People are seen through a broken window next to the scene of an explosive drone attack in Tel Aviv, Israel, Friday, July 19, 2024. Yemen's Houthi rebels claimed responsibility for a drone believed to have exploded above Tel Aviv early Friday morning, leaving one dead and at least 10 injured. (AP Photo/Oded Balilty)

People are seen through a broken window next to the scene of an explosive drone attack in Tel Aviv, Israel, Friday, July 19, 2024. Yemen's Houthi rebels claimed responsibility for a drone believed to have exploded above Tel Aviv early Friday morning, leaving one dead and at least 10 injured. (AP Photo/Oded Balilty)

Israeli police investigate the scene of an explosive drone attack in Tel Aviv, Israel, Friday, July 19, 2024. Yemen's Houthi rebels claimed responsibility for a drone believed to have exploded above Tel Aviv early Friday morning, leaving one dead and at least 10 injured. (AP Photo/Oded Balilty)

Israeli police investigate the scene of an explosive drone attack in Tel Aviv, Israel, Friday, July 19, 2024. Yemen's Houthi rebels claimed responsibility for a drone believed to have exploded above Tel Aviv early Friday morning, leaving one dead and at least 10 injured. (AP Photo/Oded Balilty)

A man watches from his window at the scene of an explosive drone attack in Tel Aviv, Israel, Friday, July 19, 2024. Yemen's Houthi rebels claimed responsibility for a drone believed to have exploded above Tel Aviv early Friday morning. (AP Photo/Oded Balilty)

A man watches from his window at the scene of an explosive drone attack in Tel Aviv, Israel, Friday, July 19, 2024. Yemen's Houthi rebels claimed responsibility for a drone believed to have exploded above Tel Aviv early Friday morning. (AP Photo/Oded Balilty)

People are seen through a broken coffee shop window next to the scene of an explosive drone attack in Tel Aviv, Israel, Friday, July 19, 2024. Yemen's Houthi rebels claimed responsibility for a drone believed to have exploded above Tel Aviv early Friday morning. (AP Photo/Oded Balilty)

People are seen through a broken coffee shop window next to the scene of an explosive drone attack in Tel Aviv, Israel, Friday, July 19, 2024. Yemen's Houthi rebels claimed responsibility for a drone believed to have exploded above Tel Aviv early Friday morning. (AP Photo/Oded Balilty)

A man films the scene after a deadly explosion, from his rooftop in Tel Aviv, Israel, Friday, July 19, 2024. (AP Photo/Oded Balilty)

A man films the scene after a deadly explosion, from his rooftop in Tel Aviv, Israel, Friday, July 19, 2024. (AP Photo/Oded Balilty)

Israelis gather at the scene of a deadly explosion in Tel Aviv, Israel, Friday, July 19, 2024. (AP Photo/Oded Balilty)

Israelis gather at the scene of a deadly explosion in Tel Aviv, Israel, Friday, July 19, 2024. (AP Photo/Oded Balilty)

A runner stops to speak with Israeli police investigating the scene of a deadly explosion in Tel Aviv, Israel, Friday, July 19, 2024.(AP Photo/Oded Balilty)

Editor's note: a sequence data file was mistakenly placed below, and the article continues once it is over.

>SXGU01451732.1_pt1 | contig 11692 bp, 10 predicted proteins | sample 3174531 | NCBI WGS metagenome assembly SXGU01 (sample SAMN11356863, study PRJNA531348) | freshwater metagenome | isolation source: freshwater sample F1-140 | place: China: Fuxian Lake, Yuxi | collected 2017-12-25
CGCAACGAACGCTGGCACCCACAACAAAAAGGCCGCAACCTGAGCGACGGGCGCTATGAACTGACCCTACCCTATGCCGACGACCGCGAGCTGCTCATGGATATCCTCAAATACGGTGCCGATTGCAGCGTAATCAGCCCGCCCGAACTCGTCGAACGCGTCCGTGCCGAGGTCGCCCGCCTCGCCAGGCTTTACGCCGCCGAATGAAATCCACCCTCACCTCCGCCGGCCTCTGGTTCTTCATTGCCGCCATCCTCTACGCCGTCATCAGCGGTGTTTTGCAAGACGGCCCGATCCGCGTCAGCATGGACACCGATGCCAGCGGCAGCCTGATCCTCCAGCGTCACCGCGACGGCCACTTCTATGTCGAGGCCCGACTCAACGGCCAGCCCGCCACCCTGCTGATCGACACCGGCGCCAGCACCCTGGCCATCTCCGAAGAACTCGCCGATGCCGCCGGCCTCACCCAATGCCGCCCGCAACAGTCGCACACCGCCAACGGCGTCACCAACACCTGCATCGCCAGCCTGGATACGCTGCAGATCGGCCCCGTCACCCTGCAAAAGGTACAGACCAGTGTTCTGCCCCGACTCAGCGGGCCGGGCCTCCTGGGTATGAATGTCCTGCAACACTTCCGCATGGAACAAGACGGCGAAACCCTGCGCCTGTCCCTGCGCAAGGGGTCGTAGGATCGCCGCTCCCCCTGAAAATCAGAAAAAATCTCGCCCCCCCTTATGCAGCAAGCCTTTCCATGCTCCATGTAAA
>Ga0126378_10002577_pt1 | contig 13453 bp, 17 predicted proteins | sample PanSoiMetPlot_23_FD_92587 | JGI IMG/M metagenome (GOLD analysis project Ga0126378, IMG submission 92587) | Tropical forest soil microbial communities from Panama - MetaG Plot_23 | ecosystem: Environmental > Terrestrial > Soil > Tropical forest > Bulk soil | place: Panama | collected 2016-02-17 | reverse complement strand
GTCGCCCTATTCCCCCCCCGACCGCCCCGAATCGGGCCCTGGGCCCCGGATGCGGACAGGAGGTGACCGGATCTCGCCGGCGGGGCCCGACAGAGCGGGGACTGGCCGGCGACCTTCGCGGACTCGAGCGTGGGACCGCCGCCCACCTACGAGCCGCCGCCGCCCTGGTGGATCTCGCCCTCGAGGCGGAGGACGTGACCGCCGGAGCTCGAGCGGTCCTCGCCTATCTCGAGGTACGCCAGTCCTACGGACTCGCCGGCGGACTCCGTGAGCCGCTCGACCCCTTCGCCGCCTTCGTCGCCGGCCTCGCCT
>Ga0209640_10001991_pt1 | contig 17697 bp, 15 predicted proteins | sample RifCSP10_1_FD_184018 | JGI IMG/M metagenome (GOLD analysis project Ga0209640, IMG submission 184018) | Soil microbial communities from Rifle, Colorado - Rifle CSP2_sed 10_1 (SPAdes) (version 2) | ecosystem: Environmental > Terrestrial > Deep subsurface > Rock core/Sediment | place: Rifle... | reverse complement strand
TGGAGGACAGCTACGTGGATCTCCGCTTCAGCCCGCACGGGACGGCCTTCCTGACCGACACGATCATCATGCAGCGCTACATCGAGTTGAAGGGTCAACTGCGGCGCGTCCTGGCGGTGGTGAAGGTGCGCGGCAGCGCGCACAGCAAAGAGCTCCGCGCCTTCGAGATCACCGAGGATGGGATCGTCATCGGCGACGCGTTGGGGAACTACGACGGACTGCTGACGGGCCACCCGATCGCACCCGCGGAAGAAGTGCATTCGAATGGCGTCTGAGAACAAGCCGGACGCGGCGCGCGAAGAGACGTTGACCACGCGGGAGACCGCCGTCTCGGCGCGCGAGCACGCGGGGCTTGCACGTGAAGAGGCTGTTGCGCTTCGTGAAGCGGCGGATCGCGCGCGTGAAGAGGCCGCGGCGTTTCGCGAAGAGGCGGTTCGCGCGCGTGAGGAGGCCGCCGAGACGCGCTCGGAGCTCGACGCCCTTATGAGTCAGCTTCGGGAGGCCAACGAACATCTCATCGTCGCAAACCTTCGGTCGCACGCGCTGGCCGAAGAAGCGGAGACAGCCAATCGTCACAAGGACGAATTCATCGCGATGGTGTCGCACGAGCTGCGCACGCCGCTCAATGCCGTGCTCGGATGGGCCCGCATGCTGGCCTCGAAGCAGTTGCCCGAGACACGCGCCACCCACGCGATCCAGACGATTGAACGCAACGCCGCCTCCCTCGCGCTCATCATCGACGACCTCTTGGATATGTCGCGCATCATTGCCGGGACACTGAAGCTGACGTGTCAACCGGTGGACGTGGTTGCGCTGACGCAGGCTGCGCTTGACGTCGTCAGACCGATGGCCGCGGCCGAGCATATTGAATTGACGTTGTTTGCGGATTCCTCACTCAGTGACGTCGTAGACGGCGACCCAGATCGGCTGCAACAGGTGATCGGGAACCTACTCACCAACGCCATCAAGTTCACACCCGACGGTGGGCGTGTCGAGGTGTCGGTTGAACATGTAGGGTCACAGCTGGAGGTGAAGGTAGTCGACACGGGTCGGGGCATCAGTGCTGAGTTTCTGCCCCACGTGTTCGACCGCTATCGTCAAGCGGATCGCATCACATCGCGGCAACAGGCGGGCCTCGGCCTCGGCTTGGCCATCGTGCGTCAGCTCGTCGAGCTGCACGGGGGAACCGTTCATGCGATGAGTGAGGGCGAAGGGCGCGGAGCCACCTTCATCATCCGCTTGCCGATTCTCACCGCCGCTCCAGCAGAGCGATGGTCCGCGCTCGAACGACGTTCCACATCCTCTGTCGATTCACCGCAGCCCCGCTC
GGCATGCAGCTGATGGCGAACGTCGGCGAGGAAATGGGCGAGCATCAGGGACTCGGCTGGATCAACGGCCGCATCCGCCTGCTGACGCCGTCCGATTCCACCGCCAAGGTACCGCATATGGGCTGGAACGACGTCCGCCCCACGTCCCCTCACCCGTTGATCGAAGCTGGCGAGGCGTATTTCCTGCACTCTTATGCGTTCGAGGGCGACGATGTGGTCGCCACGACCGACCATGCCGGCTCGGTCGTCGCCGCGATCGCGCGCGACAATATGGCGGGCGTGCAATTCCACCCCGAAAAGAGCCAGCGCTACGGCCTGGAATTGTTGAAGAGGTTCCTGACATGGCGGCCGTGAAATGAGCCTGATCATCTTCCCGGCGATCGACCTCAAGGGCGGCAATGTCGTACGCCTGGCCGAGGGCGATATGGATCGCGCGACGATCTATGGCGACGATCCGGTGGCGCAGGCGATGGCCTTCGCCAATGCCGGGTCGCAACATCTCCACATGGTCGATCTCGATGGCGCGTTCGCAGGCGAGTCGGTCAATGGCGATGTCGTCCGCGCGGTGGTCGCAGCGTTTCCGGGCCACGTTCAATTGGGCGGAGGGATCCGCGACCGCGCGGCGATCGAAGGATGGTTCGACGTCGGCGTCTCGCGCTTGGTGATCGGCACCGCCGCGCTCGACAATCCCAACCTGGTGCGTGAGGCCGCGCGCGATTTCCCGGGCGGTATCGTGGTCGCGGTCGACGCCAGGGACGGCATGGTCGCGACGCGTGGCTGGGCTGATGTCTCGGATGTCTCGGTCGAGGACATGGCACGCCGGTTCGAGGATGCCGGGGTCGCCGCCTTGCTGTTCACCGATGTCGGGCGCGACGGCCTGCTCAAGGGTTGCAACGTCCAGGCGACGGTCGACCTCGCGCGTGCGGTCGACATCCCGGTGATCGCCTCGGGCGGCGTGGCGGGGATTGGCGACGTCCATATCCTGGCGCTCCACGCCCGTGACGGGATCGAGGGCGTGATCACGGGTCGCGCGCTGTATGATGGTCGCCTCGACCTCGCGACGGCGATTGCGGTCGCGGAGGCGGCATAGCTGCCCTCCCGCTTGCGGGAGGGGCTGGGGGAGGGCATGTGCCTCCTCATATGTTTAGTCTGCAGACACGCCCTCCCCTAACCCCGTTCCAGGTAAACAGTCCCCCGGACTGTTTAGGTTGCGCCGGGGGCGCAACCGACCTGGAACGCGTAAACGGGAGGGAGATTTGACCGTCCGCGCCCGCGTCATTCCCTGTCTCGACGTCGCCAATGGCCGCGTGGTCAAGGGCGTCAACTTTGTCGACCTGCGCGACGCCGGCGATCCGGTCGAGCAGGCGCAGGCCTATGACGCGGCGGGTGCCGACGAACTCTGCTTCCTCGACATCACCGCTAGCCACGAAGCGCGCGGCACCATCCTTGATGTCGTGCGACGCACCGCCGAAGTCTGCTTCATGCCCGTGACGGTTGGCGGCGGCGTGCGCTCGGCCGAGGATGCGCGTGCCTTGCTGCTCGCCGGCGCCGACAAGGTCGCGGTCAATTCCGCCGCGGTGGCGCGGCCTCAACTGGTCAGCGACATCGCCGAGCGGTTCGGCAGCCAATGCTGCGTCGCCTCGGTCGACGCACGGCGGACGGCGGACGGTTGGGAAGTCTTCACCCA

A runner stops to speak with Israeli police investigating the scene of a deadly explosion in Tel Aviv, Israel, Friday, July 19, 2024.(AP Photo/Oded Balilty)

People watch from their balcony as Israeli police investigate the scene of a deadly explosion in Tel Aviv, Israel, Friday, July 19, 2024.(AP Photo/Oded Balilty)

People watch from their balcony as Israeli police investigate the scene of a deadly explosion in Tel Aviv, Israel, Friday, July 19, 2024.(AP Photo/Oded Balilty)

A man eats breakfast in a cafe near the scene of a deadly explosion in Tel Aviv, Israel, Friday, July 19, 2024.(AP Photo/Oded Balilty)

A man eats breakfast in a cafe near the scene of a deadly explosion in Tel Aviv, Israel, Friday, July 19, 2024.(AP Photo/Oded Balilty)

A man films the scene of a deadly explosion, from his rooftop in Tel Aviv, Israel, Friday, July 19, 2024. (AP Photo/Oded Balilty)

A man films the scene of a deadly explosion, from his rooftop in Tel Aviv, Israel, Friday, July 19, 2024. (AP Photo/Oded Balilty)

Israeli police investigate the scene of a deadly explosion in Tel Aviv, Israel, Friday, July 19, 2024. (AP Photo/Oded Balilty)

Israeli police investigate the scene of a deadly explosion in Tel Aviv, Israel, Friday, July 19, 2024. (AP Photo/Oded Balilty)

Caution tape surrounds debris at the scene of a deadly explosion in Tel Aviv, Israel, early Friday, July 19, 2024. (AP Photo/Erik Marmor)

Caution tape surrounds debris at the scene of a deadly explosion in Tel Aviv, Israel, early Friday, July 19, 2024. (AP Photo/Erik Marmor)

Israeli police and first responders gather at the scene of a deadly explosion in Tel Aviv, Israel, early Friday, July 19, 2024. (AP Photo/Erik Marmor)

Israeli police and first responders gather at the scene of a deadly explosion in Tel Aviv, Israel, early Friday, July 19, 2024. (AP Photo/Erik Marmor)

People gather at the scene of an deadly explosion in Tel Aviv, Israel, early Friday, July 19, 2024. (AP Photo/Erik Marmor)

People gather at the scene of an deadly explosion in Tel Aviv, Israel, early Friday, July 19, 2024. (AP Photo/Erik Marmor)

Recommended Articles